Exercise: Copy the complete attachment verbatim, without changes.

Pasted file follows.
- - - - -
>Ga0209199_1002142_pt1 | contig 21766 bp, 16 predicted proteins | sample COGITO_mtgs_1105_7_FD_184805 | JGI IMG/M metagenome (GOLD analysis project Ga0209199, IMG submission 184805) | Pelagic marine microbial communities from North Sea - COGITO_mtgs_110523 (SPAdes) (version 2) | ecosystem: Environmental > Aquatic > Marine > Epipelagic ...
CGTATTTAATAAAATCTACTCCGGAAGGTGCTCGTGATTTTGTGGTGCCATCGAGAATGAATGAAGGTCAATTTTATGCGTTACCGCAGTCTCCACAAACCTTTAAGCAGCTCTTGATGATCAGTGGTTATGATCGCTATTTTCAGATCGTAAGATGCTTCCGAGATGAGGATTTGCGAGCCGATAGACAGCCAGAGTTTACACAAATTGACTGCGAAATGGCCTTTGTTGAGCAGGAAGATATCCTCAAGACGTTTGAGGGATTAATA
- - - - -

>Ga0209199_1002142_pt1 | contig 21766 bp, 16 predicted proteins | sample COGITO_mtgs_1105_7_FD_184805 | JGI IMG/M metagenome (GOLD analysis project Ga0209199, IMG submission 184805) | Pelagic marine microbial communities from North Sea - COGITO_mtgs_110523 (SPAdes) (version 2) | ecosystem: Environmental > Aquatic > Marine > Epipelagic ...
CGTATTTAATAAAATCTACTCCGGAAGGTGCTCGTGATTTTGTGGTGCCATCGAGAATGAATGAAGGTCAATTTTATGCGTTACCGCAGTCTCCACAAACCTTTAAGCAGCTCTTGATGATCAGTGGTTATGATCGCTATTTTCAGATCGTAAGATGCTTCCGAGATGAGGATTTGCGAGCCGATAGACAGCCAGAGTTTACACAAATTGACTGCGAAATGGCCTTTGTTGAGCAGGAAGATATCCTCAAGACGTTTGAGGGATTAATA